In many popular science fiction works habitable worlds often seem plentiful. Every week, or in every movie, some new world and race is brought on stage (and sometimes ushered off equally quickly). Star Trek has its Klingons, Vulcans, and Andorians, among numerous others, while Star Wars has its Wookies, Hutt, Mandalorians, and of course, the despicably evil Ewoks. A lot of other SF is similarly populated, and in some ways alien worlds are one of the central themes of certain sub-genres within the broad category of science fiction.
Not too long ago, this was all speculation. Although astronomers were pretty sure that planets would exist around other stars, they had no way of actually knowing for sure. The famous Drake Equation made a stab at determining the number of worlds and depending on the pessimism of the probabilities used, typically resulted in the estimation that the number of the planets in our galaxy was in the millions.
Then in 2004, something incredible happened. The HARPS (High Accuracy Radial velocity Planet Searcher) spectrograph installed in ESO’s 3.6m telescope in Chile did what many had thought would be forever impossible–it detected the first ever exoplanet. For the first time ever we had conclusive proof that planets existed outside our own solar system! I remember reading the news and literally trembling with excitement at the possible implications!
Since then HARPS has gone on to discover hundreds more exoplanets. Not only that but in 2009 the Kepler Space Obervatory was launched, which soon added many more worlds to the point where the number of confirmed observations now surpasses 3500 planets! The question of whether planets are “out there” is well and truly answered with a resounding “Yes!”
Despite this wealth of information, something still eludes us, and will do for some time. As yet we don’t know of any truly earth-like planets, nothing that we can say could definitely sustain life of some kind. We’ve found a few that maybe close, but nothing overwhelming. What’s more as we examine these distant star systems, they look less and less similar to our own. There are systems with hot-jupiters, huge gas giants that sit close to their stars and block the potential for forming what we would consider habitable worlds. There are also so-called super-earths, planets of a similar rocky composition as ours, but rarely in the star’s habitable zone, but again nothing that really stands out.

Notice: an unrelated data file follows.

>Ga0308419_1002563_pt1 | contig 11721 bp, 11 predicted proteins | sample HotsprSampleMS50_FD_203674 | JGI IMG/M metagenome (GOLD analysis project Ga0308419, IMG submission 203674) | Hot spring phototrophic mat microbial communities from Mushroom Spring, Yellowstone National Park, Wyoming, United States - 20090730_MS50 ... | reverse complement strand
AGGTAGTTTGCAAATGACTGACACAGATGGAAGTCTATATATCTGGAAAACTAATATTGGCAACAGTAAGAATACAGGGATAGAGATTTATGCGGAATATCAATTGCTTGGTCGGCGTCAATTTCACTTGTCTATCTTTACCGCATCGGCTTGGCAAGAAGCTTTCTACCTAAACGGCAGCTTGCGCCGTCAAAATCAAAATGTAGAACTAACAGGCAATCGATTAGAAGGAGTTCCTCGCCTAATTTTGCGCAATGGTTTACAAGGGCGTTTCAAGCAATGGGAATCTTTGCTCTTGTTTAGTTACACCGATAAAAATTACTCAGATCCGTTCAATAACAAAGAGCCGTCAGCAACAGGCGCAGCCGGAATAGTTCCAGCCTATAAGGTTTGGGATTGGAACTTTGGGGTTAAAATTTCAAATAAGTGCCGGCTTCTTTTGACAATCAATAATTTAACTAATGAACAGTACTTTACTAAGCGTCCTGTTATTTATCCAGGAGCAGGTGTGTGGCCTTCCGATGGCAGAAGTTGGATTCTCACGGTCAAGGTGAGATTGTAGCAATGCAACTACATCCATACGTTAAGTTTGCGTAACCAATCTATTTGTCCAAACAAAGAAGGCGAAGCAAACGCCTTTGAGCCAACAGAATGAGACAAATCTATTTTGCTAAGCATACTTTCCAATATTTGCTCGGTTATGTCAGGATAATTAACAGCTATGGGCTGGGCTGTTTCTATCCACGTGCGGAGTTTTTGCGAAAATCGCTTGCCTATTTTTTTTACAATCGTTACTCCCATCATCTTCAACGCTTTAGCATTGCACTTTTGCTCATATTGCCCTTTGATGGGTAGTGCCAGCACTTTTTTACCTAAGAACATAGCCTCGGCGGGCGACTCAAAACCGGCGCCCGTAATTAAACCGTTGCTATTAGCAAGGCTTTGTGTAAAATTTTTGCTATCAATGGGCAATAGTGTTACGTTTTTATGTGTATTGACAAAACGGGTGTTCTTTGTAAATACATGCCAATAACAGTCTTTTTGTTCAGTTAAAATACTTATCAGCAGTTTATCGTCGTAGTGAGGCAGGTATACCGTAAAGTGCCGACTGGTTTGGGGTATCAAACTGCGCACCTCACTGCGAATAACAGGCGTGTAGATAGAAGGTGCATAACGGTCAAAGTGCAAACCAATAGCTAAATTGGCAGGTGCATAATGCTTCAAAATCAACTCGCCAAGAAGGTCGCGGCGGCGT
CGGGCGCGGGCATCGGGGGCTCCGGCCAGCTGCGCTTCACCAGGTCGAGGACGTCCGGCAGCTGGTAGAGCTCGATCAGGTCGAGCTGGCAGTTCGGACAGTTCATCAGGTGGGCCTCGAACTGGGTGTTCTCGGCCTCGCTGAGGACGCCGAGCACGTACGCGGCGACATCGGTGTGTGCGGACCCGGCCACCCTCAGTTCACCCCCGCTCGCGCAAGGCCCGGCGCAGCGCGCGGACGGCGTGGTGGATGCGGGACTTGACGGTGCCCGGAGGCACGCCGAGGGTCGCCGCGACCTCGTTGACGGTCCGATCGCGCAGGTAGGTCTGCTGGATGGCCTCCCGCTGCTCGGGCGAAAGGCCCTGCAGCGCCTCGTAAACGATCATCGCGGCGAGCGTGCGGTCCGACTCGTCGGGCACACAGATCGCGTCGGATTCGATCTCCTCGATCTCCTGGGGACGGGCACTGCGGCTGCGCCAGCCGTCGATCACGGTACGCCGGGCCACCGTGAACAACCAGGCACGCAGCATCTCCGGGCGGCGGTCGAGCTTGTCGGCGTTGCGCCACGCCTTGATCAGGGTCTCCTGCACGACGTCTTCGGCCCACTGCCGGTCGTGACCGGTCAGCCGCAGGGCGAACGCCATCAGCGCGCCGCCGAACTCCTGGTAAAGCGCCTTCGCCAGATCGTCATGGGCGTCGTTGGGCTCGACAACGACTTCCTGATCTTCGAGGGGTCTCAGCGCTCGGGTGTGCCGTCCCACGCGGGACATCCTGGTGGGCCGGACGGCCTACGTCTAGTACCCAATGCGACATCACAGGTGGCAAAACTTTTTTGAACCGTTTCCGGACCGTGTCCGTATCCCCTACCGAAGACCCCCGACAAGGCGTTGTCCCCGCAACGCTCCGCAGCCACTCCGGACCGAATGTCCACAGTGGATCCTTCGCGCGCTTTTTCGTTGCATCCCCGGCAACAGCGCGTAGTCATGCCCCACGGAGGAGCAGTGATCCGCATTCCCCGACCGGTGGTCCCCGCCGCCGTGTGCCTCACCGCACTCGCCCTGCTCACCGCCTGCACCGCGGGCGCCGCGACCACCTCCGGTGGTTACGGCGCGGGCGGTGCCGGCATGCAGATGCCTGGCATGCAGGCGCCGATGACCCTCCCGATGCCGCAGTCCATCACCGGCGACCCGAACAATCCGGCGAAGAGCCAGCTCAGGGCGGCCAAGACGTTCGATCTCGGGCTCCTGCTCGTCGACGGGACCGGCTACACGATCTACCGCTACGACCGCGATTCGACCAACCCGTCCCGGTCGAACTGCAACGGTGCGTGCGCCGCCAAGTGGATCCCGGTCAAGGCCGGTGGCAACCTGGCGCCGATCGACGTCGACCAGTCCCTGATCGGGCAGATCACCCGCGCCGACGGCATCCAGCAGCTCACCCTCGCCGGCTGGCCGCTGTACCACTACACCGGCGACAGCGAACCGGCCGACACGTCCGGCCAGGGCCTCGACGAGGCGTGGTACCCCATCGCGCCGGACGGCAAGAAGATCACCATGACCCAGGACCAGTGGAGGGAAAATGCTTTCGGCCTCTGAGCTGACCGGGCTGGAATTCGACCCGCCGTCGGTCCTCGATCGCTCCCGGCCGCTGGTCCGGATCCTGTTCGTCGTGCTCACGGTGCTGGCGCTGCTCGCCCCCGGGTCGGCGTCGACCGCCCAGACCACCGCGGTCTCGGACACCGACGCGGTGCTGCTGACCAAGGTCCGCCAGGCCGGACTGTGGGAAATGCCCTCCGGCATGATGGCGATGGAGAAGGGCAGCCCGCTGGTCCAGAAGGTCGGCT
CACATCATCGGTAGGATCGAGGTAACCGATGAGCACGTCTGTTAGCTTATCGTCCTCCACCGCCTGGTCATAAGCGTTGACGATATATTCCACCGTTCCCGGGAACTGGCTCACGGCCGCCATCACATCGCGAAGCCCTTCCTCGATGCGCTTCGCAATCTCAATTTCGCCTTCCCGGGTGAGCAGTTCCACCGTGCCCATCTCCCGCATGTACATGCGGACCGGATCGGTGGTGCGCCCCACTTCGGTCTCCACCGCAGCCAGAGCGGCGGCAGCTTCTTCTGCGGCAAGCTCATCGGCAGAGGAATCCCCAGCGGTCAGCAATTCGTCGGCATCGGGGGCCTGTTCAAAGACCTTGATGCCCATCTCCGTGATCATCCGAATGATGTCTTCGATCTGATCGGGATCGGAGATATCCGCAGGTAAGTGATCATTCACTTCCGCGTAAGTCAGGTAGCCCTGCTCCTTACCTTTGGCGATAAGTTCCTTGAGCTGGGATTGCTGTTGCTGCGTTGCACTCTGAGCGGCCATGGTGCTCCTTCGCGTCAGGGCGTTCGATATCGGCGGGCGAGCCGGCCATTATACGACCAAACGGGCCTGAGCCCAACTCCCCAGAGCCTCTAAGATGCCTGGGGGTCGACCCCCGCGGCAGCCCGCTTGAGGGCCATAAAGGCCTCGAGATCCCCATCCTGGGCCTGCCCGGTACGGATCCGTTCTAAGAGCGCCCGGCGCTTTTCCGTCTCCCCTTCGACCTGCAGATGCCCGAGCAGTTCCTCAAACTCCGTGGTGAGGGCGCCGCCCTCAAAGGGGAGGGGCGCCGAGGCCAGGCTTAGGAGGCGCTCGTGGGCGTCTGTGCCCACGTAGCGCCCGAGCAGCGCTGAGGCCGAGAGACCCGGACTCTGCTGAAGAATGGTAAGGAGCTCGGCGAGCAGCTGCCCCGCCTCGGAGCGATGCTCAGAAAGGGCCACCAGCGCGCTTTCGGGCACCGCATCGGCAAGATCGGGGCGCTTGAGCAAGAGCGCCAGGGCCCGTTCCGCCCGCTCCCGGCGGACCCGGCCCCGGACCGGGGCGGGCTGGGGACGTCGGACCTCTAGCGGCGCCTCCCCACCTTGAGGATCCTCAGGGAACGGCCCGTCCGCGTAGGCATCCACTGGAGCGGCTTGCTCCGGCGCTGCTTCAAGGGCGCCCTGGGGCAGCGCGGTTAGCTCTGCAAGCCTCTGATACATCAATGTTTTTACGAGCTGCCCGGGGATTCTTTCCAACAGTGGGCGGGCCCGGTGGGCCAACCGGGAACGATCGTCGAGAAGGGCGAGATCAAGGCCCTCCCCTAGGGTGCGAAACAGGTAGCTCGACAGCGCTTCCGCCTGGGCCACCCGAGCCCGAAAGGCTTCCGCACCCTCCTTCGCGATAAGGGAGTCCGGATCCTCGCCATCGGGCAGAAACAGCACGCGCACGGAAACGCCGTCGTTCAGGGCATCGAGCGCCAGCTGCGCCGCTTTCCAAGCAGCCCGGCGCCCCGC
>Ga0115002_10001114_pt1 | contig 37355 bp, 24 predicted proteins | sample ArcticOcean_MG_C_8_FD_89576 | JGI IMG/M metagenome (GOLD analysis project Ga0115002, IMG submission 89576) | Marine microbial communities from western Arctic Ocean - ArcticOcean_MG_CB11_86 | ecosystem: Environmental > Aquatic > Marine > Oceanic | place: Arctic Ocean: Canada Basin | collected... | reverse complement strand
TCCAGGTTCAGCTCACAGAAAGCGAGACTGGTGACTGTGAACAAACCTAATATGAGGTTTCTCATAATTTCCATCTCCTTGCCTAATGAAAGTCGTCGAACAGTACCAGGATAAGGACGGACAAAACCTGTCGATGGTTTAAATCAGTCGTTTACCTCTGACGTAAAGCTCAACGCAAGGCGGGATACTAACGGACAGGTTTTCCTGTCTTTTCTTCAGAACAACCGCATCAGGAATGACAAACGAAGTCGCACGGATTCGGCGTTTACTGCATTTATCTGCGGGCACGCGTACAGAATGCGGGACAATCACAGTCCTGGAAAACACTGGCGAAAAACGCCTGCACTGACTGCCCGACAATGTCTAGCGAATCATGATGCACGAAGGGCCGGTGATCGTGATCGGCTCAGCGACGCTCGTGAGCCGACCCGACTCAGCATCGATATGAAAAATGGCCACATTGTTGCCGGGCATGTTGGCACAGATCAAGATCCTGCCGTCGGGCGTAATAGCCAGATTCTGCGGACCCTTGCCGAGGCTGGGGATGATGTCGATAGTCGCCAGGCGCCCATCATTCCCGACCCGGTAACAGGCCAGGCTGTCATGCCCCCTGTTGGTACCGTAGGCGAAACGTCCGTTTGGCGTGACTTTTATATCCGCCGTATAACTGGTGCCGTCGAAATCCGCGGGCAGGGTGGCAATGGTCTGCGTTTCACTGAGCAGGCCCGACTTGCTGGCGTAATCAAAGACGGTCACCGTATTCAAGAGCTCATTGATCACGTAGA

It seems the chances of finding an earth analog are in fact getting less the more we discover. In recent analysis, the “Goldilocks-zone” where a planet could possibly maintain liquid water (seen as a prerequisite for life), seems to be possibly bigger than was thought but the question of habitability also seems a lot more complicated. Not only that but astronomers also believe that the larger planets in our own solar system must have undergone “migrations” to get to their current orbits, leaving the predictability factor difficult indeed.
And other recent research suggests that even if a planet lies inside the habitable zone, there’s a strong chance that it would be “tidally locked”–where one side permanently faces its star. For us here on earth, the moon acts as a counter to the otherwise slowing of planetary rotation that occurs due to gravitational “drag” when a small object orbits a much larger one. Without a significant moon, this drag effect slows the planets rotational period quickly (in astronomical terms). On such a world live may still be possible in the very border between the constantly overheated side facing the star and the frozen “back” side. This narrow strip of moderate climate could result in what has been named a “ribbon world” (a phrase invented by the prolific science fiction author, Isaac Asimov) but the chances of life developing there are obviously seriously limited.
In my novelette, Three Lives Of Mary, the lead characters–a married cybernetic couple (CySaps) are scouts, looking for valuable planets. In the story I mention the idea that while planets are relatively common, habitable ones are far more rare, and I believe that this is an accurate reflection of reality. This idea features in several of my stories (though I’m certainly not against having some fun with the idea alien races too!)
While it’s always fun to think about the universe being full of all kinds of weird and wacky lifeforms (with or without pointy ears!), the truth is likely to be a little disappointing in comparison. In 2018, the James Webb Space Telescope will launch, with a light collector five times larger than the Hubble. Given its power we will get a lot more information on planets around the closest stars, and who knows? Maybe, with luck, we’ll be pleasantly surprised.